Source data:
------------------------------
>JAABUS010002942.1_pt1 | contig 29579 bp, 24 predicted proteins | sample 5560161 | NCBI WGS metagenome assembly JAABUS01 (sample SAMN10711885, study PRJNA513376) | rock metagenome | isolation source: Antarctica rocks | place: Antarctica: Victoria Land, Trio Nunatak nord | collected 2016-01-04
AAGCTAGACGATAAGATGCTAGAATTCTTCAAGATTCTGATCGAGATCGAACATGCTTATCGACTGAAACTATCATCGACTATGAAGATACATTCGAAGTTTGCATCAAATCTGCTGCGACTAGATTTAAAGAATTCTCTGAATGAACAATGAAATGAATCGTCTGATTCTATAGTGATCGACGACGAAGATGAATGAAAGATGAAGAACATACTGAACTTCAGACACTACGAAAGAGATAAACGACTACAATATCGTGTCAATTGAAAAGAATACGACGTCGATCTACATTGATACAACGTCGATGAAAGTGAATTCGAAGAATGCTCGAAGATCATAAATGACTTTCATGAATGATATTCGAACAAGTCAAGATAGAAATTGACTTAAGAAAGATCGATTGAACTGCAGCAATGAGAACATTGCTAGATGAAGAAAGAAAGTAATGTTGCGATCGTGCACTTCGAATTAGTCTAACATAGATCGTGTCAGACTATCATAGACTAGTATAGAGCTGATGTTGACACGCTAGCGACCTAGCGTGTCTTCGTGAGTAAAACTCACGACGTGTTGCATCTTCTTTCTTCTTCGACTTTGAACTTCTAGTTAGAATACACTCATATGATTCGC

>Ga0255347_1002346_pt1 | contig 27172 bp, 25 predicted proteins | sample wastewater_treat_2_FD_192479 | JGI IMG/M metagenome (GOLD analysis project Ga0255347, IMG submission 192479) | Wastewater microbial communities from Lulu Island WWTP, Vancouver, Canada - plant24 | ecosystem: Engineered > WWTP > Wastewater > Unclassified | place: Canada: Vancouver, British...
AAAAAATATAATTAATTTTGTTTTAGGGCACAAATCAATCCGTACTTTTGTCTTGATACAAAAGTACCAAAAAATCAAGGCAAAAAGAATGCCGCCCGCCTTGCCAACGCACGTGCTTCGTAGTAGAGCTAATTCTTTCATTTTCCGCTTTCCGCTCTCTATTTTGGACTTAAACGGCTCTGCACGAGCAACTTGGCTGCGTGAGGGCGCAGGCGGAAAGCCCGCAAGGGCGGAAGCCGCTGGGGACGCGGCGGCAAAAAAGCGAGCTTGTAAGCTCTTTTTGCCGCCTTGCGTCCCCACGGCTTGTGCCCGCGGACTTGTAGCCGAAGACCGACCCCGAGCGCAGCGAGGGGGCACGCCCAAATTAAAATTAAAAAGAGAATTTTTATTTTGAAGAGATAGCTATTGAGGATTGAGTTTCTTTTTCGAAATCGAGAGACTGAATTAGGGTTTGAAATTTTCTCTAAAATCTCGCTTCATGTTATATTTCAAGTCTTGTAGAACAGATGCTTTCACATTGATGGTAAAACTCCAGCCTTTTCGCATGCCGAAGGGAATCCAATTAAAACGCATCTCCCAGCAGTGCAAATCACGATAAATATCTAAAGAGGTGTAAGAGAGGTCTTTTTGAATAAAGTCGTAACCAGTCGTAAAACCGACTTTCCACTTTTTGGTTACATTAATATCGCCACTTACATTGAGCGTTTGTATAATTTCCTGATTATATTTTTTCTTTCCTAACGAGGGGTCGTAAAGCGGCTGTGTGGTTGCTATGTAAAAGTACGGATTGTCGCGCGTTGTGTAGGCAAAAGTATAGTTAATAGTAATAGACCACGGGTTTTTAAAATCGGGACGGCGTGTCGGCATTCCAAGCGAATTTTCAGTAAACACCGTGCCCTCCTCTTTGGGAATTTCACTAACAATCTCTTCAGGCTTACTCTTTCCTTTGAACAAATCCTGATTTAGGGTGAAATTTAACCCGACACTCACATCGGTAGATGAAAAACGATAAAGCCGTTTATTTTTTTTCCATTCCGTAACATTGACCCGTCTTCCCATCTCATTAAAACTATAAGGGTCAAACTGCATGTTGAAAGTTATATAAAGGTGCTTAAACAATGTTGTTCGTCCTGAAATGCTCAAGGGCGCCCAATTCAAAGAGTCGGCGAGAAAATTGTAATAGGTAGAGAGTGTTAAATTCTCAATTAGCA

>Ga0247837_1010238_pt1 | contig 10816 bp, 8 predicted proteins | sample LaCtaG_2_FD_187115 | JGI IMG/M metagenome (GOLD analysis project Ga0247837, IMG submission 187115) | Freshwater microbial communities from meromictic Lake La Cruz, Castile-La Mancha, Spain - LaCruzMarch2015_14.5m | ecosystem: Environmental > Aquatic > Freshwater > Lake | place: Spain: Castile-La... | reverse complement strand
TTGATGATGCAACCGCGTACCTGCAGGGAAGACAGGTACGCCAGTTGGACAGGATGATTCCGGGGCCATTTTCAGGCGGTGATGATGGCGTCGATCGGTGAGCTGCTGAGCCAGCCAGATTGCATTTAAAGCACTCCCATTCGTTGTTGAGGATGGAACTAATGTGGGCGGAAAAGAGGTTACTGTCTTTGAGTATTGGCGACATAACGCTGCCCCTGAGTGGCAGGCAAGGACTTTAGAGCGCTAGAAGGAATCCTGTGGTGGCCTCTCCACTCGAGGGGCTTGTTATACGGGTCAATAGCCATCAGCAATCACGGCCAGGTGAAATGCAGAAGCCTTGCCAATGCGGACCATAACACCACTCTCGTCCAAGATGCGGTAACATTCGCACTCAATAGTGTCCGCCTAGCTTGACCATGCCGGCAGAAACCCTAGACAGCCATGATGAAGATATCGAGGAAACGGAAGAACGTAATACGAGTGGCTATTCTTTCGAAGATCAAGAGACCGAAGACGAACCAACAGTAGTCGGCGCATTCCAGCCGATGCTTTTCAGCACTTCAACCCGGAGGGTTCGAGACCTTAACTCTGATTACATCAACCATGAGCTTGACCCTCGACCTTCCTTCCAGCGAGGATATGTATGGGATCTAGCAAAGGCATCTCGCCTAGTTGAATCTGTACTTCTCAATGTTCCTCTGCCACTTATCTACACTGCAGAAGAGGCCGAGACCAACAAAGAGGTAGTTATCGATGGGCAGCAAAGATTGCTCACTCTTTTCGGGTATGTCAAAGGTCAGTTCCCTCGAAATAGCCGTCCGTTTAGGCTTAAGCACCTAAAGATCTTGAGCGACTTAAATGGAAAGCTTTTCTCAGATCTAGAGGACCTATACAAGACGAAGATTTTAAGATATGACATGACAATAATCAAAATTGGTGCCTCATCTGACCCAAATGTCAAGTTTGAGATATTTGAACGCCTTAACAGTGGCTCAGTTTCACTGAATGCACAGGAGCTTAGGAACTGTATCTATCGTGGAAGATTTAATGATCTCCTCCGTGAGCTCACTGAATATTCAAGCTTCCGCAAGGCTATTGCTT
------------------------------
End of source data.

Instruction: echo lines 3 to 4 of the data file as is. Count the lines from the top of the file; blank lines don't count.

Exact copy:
>Ga0255347_1002346_pt1 | contig 27172 bp, 25 predicted proteins | sample wastewater_treat_2_FD_192479 | JGI IMG/M metagenome (GOLD analysis project Ga0255347, IMG submission 192479) | Wastewater microbial communities from Lulu Island WWTP, Vancouver, Canada - plant24 | ecosystem: Engineered > WWTP > Wastewater > Unclassified | place: Canada: Vancouver, British...
AAAAAATATAATTAATTTTGTTTTAGGGCACAAATCAATCCGTACTTTTGTCTTGATACAAAAGTACCAAAAAATCAAGGCAAAAAGAATGCCGCCCGCCTTGCCAACGCACGTGCTTCGTAGTAGAGCTAATTCTTTCATTTTCCGCTTTCCGCTCTCTATTTTGGACTTAAACGGCTCTGCACGAGCAACTTGGCTGCGTGAGGGCGCAGGCGGAAAGCCCGCAAGGGCGGAAGCCGCTGGGGACGCGGCGGCAAAAAAGCGAGCTTGTAAGCTCTTTTTGCCGCCTTGCGTCCCCACGGCTTGTGCCCGCGGACTTGTAGCCGAAGACCGACCCCGAGCGCAGCGAGGGGGCACGCCCAAATTAAAATTAAAAAGAGAATTTTTATTTTGAAGAGATAGCTATTGAGGATTGAGTTTCTTTTTCGAAATCGAGAGACTGAATTAGGGTTTGAAATTTTCTCTAAAATCTCGCTTCATGTTATATTTCAAGTCTTGTAGAACAGATGCTTTCACATTGATGGTAAAACTCCAGCCTTTTCGCATGCCGAAGGGAATCCAATTAAAACGCATCTCCCAGCAGTGCAAATCACGATAAATATCTAAAGAGGTGTAAGAGAGGTCTTTTTGAATAAAGTCGTAACCAGTCGTAAAACCGACTTTCCACTTTTTGGTTACATTAATATCGCCACTTACATTGAGCGTTTGTATAATTTCCTGATTATATTTTTTCTTTCCTAACGAGGGGTCGTAAAGCGGCTGTGTGGTTGCTATGTAAAAGTACGGATTGTCGCGCGTTGTGTAGGCAAAAGTATAGTTAATAGTAATAGACCACGGGTTTTTAAAATCGGGACGGCGTGTCGGCATTCCAAGCGAATTTTCAGTAAACACCGTGCCCTCCTCTTTGGGAATTTCACTAACAATCTCTTCAGGCTTACTCTTTCCTTTGAACAAATCCTGATTTAGGGTGAAATTTAACCCGACACTCACATCGGTAGATGAAAAACGATAAAGCCGTTTATTTTTTTTCCATTCCGTAACATTGACCCGTCTTCCCATCTCATTAAAACTATAAGGGTCAAACTGCATGTTGAAAGTTATATAAAGGTGCTTAAACAATGTTGTTCGTCCTGAAATGCTCAAGGGCGCCCAATTCAAAGAGTCGGCGAGAAAATTGTAATAGGTAGAGAGTGTTAAATTCTCAATTAGCA